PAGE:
http://www.economist.com/blogs/freee...ancial-markets
              have you defeated them?
              your demons

              Comment


              • Originally posted by eri View Post
                It means that the unwinding of US money-market funding of European banks will accelerate. It means that American banks will be under pressure to reduce their exposures to European lenders, stifling attempts by euro-zone banks to borrow directly from them
                Funny how one debt-laden country can still afford to lend to another!

                I've recently pulled out all my cash savings to pay down debt. Is anyone else doing anything like that in case things worsen?
                Last edited by Perry; 05-10-2011, 11:47 AM.
                You can find me at: Energise Web Design

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                • Call me counter cyclical, but with interest so low with all the doom and gloom, and expected to stay low, isnt now a good time to buy more property that is yielding nice returns ?

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                  • BK - I would be if my Wife was working but she seems intent on spending all our money buying kids toys, clothes and shoes now we have a sprog!!
                    You can find me at: Energise Web Design

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                    • And it doesn't stop. In fact it gets worse as they get older.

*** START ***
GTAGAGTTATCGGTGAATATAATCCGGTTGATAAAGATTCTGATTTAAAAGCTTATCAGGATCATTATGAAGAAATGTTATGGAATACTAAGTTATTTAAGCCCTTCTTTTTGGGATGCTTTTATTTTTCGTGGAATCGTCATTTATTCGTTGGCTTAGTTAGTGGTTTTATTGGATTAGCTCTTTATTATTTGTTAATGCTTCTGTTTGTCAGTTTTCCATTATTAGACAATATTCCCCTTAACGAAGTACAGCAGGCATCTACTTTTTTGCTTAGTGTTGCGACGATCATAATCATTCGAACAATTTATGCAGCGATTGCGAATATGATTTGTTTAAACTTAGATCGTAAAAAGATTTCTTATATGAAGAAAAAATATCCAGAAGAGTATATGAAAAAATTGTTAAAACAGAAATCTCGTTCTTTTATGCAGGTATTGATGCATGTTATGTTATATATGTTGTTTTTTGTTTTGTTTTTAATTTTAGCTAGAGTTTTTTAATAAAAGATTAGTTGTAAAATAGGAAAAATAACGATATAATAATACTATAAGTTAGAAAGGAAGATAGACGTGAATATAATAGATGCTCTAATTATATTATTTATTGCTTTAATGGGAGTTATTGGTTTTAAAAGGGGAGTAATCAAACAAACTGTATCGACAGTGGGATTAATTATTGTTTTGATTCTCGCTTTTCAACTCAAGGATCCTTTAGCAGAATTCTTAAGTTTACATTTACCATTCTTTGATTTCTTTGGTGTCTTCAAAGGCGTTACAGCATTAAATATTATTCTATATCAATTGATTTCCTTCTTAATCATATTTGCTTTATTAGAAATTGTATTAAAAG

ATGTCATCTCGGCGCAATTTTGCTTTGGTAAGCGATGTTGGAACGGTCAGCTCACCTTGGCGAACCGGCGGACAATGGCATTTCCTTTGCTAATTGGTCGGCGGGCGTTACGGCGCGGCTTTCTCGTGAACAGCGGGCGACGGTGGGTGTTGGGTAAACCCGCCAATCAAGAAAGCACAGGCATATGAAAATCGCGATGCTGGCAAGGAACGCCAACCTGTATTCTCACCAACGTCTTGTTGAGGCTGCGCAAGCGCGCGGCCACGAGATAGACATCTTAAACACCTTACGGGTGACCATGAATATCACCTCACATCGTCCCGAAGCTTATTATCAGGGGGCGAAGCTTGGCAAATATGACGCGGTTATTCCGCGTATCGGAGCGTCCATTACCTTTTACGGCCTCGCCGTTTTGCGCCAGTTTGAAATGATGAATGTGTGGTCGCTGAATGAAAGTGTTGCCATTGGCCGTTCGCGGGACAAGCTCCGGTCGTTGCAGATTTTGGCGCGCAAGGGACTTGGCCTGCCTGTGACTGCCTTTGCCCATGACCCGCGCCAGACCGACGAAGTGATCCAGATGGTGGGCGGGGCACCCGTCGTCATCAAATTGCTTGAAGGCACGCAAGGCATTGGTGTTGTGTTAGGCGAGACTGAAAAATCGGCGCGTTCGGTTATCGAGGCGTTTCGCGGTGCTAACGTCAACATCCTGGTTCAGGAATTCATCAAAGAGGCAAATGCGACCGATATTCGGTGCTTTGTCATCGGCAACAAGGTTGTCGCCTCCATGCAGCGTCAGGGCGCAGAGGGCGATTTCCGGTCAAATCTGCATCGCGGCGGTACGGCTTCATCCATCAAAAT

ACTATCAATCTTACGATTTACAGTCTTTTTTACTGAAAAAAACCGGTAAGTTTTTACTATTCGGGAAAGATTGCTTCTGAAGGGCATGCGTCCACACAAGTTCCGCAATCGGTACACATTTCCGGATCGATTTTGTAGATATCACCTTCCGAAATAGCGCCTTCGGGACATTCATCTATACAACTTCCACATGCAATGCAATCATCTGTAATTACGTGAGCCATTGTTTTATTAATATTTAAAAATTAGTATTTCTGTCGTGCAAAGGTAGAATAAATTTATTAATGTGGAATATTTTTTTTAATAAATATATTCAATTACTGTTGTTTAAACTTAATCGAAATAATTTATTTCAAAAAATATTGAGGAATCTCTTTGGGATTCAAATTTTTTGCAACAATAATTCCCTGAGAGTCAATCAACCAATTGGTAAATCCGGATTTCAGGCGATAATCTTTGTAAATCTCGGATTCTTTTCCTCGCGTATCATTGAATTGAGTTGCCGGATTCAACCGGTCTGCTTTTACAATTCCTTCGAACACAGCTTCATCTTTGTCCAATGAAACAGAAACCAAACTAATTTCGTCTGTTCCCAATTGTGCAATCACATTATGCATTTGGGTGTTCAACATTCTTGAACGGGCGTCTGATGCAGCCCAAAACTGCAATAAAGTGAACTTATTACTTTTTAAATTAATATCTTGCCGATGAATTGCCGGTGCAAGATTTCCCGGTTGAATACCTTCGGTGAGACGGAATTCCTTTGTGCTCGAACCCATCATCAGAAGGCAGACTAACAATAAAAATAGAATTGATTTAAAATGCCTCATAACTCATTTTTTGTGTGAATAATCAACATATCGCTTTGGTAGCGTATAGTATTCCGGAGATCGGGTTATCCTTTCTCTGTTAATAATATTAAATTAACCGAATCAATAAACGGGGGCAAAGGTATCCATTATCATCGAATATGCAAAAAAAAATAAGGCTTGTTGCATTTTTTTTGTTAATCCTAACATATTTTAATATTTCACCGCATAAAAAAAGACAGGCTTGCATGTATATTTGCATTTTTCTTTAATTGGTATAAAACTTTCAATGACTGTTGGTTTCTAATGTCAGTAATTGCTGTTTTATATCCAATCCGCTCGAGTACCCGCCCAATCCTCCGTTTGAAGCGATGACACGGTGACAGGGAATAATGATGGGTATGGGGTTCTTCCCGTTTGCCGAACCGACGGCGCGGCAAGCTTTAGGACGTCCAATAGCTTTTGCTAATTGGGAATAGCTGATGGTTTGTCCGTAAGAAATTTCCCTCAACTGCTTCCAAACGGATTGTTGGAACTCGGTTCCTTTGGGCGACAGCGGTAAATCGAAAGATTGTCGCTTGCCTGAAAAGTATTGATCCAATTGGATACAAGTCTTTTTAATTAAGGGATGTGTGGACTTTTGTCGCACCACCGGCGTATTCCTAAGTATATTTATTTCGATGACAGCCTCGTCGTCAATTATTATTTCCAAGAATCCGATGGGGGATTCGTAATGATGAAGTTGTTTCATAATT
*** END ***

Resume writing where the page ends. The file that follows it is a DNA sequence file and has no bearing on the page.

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                      • Originally posted by TheLiberalLeft View Post
                        And it doesn't stop. In fact it gets worse as they get older.
                        It's ok, I am already planning for my daughter to grow up *thinking* we are penniless
                        You can find me at: Energise Web Design

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                        • Haha. That's a plan, and one that I wished I'd discovered about 10 years ago. On the flip side, I broke the news to them last night that we're off to Disneyland in April next year. Their expressions were worth every penny.

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                          • Done the same
                            The mission of any business enterprise should include the aim to develop economic conditions rather than simply react to them.

                            Comment


                            • Originally posted by Bluekiwi View Post
                              ............ with interest so low with all the doom and gloom, and expected to stay low......................

                              Is that a reasonable assumption?

                              I ask because of the mess in Greece Italys credit rating downgrade and NZs Credit down grade. For sure Bollard isn't going to be keen to raise the OCR but the OCR has only a limited effect on the interest rates NZers pay. If non NZ investors continue getting scared and increase their flight to US treasuries.....NZ interest rates may rise independently of anything Bollard does.
                              The mission of any business enterprise should include the aim to develop economic conditions rather than simply react to them.

                              Comment


                              • Originally posted by drelly View Post
                                I've recently pulled out all my cash savings to pay down debt. Is anyone else doing anything like that in case things worsen?
                                Being cash-less (or easily-cashable assets less) in the wake of a global financial armageddon may not be the best idea. But what else to do I don't know. Buy a plough?